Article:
Did you know that as well being a traditional Easter treat, the term "Easter egg" also denotes a hidden feature that can be found in a variety of media and communication channels?
23 March 2016
So what makes an Easter egg? Certain unwritten societal rules tell us that giving a chocolate bar on Easter just won’t cut it, but can a chocolate bilby make the grade? A similar debate and uncertainty exists in the world of content Easter eggs.
The importance of the hunt
The widely accepted feature of Easter egg lore is that they need to be hidden. But how difficult to find does an Easter egg have to be?
Example: In Disney Pixar's "Monster's Inc.", a toy clownfish is passed between characters, a clear nod to the yet-to-be-released "Finding Nemo".
Verdict: Not an Easter egg.
By bunny or by developer, Easter eggs are placed with care
The hiding of Easter eggs is a labour of love, with eggs dispersed diligently and deliberately. As such, a certain degree of nous is required to differentiate between the intentional and the accidental.
Example: In the fourth instalment of controversial game series “Grand Theft Auto”, players can drive their car up to a specific swing-set in the game only to have it suddenly catapult their vehicle into the air, soaring across the sky.
Verdict: Not an Easter egg.
This clever feature was nothing more than an unintentional, yet amusing, glitch in the game. Glitches are mistakes in software that can throw up (sometimes literally) all kinds of weird and wonderful results.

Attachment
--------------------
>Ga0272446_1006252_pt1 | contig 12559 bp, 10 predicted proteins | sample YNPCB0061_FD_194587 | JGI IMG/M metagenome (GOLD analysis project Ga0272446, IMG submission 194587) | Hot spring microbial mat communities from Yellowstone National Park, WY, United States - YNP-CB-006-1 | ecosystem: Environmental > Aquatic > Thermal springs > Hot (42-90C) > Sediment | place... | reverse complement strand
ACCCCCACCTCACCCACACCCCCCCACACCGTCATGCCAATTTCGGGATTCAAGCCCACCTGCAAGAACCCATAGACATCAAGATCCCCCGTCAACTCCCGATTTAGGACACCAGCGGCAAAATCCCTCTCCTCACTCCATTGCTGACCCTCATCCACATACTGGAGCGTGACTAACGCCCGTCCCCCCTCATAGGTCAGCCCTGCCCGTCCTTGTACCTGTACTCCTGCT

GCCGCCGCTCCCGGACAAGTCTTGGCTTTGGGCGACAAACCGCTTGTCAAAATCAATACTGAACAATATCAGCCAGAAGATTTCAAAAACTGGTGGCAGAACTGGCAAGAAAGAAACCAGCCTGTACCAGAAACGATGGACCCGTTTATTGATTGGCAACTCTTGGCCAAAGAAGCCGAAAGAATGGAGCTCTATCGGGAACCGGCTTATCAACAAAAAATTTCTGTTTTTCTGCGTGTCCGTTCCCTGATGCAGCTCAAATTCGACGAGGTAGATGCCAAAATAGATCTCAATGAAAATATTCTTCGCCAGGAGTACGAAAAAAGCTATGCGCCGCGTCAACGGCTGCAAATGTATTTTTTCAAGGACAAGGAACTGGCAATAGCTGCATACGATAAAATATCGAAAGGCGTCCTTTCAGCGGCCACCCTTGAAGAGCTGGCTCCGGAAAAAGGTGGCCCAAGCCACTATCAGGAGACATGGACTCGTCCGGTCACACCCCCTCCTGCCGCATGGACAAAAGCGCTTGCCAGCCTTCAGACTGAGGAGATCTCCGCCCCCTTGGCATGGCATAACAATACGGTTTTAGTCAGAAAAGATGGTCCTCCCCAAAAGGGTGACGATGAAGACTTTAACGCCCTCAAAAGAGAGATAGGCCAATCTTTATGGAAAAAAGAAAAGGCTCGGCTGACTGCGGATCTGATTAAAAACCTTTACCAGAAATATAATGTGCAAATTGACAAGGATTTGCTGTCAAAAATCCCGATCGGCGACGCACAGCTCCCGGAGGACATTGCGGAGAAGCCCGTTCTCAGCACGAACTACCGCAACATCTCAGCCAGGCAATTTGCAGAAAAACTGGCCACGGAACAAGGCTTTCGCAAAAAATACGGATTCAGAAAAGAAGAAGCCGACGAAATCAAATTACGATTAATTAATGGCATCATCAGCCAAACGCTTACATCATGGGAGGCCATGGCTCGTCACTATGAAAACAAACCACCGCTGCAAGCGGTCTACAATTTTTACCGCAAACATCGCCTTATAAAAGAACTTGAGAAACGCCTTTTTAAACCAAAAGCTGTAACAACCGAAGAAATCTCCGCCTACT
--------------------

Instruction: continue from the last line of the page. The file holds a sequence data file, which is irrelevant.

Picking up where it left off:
An Easter egg with amazing filling
The purpose of an Easter egg is really up to the person hiding it. Easter eggs can be secret messages, additional content, bonus games, photos or even just pure absurdities. Sometimes, however, they’re packed full of goodness.
Example: An "Old Spice" commercial that aired in the US included a shot of a ten-digit phone number. Only two people decided to call the featured phone number, and both won double passes to the Super Bowl.
Verdict: What an Easter egg!
Not only a brilliant Easter egg, but also a very clever way to make sure people pay close attention to your ads in future.
A range of treats that would rival Wonka himself
Methods of hiding Easter eggs, seem to know no bounds. CDs have been known to include bonus content that can only be found when rewinding from the point that they automatically begin to play. A seemingly inconspicuous police box on London's Earls Court Road becomes Doctor Who's iconic TARDIS when viewed on Google Maps. A hidden feature on the DVD menu of Christopher Nolan's notoriously disjointed film "Memento", plays a version of the film in chronological order.
Example: In Atari's 1979 game "Adventure", players could manipulate an almost invisible dot to gain access to a secret room that displayed the simple text "Created by Warren Robinett".
Verdict: One of the first ever Easter eggs!
As Atari did not publically credit game designers, Robinett decided to take matters into his own hands, inadvertently getting the ball rolling on a brilliantly quirky feature of technological design.